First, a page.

Making St Paul a Manufacturing Center again starts with K-12 Education

St Paul once boasted of being a Manufacturing Center with 3M, Hamms, Whirlpool, and Ford. Now after the departure of the last ones 3M and Ford, St Paul is a shell of its former self. The local government still taxes residents as if they still work in a growing manufacturing center. The entrenched one party elected officials are not dealing with reality.
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Those elected officials have no idea how to attract a new industrial/ commercial base. You can’t grow jobs by government fiat. This is evident from all the new food and business chains that start up just outside of the city limits.
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How does one attract manufacturers back to St Paul? Lower property and income taxes and getting rid of other fees like wheelage taxes, or parking meters make living here easier for skilled workers but is it the key? No. It starts with K-12 Education.
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Good schools are attractive to young professionals looking to plant
roots here. Unfortunately Strong Schools Strong Communities approach by Superintendent Valeria Silva is an utter failure.
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Valeria Silva is championed by the SPPS School Board incumbent Keith Hardy as being innovative and progressive. The latter we agree with, innovation comes from several years of experience which Silva does not possess.
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Silva has been learning on the job since she got the job in 2009. A brilliant teacher as some people claim may be debatable; she clearly does not have administrative skills. Why did the SPPS Board hire her, then retain her with a new contract?  They do not have great administrative skills either. They spend taxpayer money per student at rates comparable to and exceed private schools around the Metro and yet MCA scores are consistently at or near the bottom of all sorts of categories.
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Industrial countries like Germany and Japan, students are tested in the middle school grades to see where their skills and interests lie. If the students are orientated toward industrial arts and the trades they are sent to vocational high schools and book smart students are sent to college prep high schools. While they normally do not get a well rounded education they don’t steer students toward college that don’t belong there.
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Apprenticeships in high school in Japan and Germany are not uncommon as they are here in the US, it certainly is a direction that a potential manufacturing center must have.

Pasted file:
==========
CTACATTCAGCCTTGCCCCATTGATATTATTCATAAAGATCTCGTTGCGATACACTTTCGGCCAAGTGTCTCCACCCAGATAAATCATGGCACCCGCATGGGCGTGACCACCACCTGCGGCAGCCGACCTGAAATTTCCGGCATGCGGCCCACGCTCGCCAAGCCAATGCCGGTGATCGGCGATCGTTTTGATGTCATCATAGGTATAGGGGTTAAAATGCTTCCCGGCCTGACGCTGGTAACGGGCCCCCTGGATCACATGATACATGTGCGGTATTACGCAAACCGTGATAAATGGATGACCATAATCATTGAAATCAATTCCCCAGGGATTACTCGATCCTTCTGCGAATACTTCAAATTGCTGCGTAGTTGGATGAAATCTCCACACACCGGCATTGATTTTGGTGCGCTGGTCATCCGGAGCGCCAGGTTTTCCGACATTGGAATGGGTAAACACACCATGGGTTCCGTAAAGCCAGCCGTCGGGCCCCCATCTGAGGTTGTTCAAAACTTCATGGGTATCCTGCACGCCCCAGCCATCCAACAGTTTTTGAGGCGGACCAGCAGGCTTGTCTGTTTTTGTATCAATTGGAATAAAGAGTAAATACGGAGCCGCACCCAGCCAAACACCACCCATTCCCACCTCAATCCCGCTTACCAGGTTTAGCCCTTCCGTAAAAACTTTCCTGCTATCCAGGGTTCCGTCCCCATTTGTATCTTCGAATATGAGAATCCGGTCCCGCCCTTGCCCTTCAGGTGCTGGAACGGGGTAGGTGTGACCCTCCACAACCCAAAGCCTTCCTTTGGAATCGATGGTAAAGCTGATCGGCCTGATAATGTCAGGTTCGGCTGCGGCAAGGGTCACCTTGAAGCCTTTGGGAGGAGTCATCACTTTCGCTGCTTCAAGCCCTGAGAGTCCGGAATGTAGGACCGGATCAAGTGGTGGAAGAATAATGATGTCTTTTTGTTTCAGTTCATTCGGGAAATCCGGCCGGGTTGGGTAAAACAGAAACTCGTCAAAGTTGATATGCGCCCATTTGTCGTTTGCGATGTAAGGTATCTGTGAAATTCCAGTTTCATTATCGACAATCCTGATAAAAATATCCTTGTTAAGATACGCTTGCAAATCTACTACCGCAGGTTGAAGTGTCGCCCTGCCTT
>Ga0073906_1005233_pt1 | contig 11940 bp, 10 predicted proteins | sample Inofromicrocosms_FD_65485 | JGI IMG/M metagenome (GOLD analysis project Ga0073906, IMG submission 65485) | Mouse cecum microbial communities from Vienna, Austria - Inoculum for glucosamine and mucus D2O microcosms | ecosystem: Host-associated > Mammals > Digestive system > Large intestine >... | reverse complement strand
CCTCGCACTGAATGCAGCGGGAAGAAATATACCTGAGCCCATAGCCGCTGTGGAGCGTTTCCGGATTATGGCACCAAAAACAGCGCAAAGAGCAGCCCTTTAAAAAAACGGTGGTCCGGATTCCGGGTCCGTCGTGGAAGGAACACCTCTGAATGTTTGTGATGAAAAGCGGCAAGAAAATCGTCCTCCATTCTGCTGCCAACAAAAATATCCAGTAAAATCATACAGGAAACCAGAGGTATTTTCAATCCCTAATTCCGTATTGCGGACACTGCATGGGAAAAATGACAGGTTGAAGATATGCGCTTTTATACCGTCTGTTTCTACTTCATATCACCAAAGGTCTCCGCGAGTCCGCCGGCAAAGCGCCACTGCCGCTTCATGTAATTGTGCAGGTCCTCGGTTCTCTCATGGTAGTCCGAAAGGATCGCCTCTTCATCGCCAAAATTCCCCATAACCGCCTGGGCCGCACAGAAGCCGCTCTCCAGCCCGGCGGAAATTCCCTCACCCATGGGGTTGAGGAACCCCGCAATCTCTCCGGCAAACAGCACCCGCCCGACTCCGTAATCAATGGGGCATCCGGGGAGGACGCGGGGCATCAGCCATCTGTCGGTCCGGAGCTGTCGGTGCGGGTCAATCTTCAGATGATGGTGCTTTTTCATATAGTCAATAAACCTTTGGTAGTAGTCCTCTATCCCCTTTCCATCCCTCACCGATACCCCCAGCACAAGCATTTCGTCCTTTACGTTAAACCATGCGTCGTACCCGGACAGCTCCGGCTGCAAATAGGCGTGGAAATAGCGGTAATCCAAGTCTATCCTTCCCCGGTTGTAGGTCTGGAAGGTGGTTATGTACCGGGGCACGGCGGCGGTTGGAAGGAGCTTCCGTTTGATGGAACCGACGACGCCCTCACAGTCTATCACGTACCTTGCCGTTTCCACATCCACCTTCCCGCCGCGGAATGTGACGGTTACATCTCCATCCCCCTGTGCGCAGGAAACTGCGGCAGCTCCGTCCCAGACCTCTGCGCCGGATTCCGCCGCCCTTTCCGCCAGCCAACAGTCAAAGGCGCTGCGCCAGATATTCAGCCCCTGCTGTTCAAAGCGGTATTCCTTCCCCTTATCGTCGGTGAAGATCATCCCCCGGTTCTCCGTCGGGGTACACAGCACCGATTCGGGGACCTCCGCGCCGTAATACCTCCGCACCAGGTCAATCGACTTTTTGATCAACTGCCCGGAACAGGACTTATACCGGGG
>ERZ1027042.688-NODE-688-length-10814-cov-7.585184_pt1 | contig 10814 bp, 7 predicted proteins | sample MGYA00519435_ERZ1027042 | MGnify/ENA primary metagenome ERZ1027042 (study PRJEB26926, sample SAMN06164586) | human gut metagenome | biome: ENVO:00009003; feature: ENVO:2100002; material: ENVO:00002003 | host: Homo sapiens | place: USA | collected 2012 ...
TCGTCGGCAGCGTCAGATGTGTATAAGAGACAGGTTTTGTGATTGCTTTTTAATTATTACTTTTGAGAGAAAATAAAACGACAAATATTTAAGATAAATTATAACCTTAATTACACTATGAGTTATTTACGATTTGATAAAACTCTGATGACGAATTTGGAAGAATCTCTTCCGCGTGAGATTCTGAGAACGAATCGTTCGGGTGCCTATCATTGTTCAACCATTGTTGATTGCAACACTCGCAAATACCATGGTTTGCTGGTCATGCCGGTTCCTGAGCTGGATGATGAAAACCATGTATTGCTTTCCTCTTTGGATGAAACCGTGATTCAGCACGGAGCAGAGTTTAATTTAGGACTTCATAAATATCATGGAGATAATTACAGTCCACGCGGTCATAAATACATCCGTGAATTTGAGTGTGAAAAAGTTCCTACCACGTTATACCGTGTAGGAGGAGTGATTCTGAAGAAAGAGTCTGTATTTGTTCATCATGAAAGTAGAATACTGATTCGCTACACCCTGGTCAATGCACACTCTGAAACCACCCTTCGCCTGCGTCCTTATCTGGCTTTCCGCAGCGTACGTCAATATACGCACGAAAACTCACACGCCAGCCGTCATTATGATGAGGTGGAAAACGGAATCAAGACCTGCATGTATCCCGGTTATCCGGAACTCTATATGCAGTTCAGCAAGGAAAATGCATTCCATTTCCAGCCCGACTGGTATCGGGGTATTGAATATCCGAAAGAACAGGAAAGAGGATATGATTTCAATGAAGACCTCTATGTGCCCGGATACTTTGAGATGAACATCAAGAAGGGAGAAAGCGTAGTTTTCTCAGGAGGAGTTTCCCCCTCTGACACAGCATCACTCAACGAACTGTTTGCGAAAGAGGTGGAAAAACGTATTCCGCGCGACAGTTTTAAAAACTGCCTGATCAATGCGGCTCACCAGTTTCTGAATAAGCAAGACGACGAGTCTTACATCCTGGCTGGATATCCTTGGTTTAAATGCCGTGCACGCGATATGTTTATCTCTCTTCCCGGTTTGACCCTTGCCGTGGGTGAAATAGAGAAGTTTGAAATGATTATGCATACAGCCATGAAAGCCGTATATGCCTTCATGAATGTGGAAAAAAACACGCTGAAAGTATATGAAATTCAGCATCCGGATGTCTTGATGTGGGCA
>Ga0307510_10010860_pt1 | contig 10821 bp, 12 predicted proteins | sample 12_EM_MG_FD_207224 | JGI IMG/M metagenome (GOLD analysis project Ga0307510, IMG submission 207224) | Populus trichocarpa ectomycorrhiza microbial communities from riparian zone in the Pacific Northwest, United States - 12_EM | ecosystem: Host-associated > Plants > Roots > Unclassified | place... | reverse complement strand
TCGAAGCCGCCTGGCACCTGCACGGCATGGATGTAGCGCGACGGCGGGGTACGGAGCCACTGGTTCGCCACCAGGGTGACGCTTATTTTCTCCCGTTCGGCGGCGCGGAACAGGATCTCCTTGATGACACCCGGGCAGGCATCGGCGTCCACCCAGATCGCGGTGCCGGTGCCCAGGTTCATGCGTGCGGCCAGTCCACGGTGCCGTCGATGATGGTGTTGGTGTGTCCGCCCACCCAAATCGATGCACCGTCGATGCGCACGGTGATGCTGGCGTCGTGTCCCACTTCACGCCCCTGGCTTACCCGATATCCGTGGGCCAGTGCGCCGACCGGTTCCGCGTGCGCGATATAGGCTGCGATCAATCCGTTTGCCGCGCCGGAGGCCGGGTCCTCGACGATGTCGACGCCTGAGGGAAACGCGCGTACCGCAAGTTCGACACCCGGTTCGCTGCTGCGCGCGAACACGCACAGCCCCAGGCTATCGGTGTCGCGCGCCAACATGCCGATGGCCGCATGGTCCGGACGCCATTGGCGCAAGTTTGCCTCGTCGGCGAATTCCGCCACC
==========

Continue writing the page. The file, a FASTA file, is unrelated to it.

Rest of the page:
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Though you don’t have to look overseas for inspiration, you can look to the White Bear Lake Area Schools.  They have a new program called Manufacturing Pathways.
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“to improve workforce readiness for our students and to address industry needs. This initiative is very important to the local business community as a strong, skilled workforce is an essential component to ensuring economic vitality of our industries.”–White Bear Lake Area Schools Community e-Newsletter 9/20/15
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Greg Copeland and other Conservatives have mentioned this before the SPPS Board in the past, but it falls on deaf ears. It was suggested that there should be Industrial Arts High Schools in St Paul and AP courses that would allow students to attend Dunwoody or other Vocational Colleges in the Metro.
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This idea of teaching vocational classes in school isn’t new.  Yet it has to be must for anchoring manufacturers who want to relocate to St Paul.  Philadelphia, PA has a similar program at the Randolph Technical High School.
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“The goal is to graduate kids who have options. They can go on to a community college or a four-year degree program. They can also start a career with a marketable skill and three years of training behind them, making them more likely to secure a job and higher wages, instead of floundering out in the job market, where more than 10 percent of young adults with only a high school diploma are unemployed and more than 20 percent live in poverty, according to Pew Research Center.”–“Today’s High School Students Need more Vocational Training,” by Annie Holmquist writing for Better-Ed, 9/25/15
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Sounds familiar?  The biggest problem in St Paul Public Schools is poverty.  Which is from parents who can’t afford to find proper paying jobs in a city that was a former great manufacturing center.
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Now St Paul is a poverty collection center.
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Let’s change this and make St Paul a manufacturing center again by bringing back vocational training and the industrial arts.
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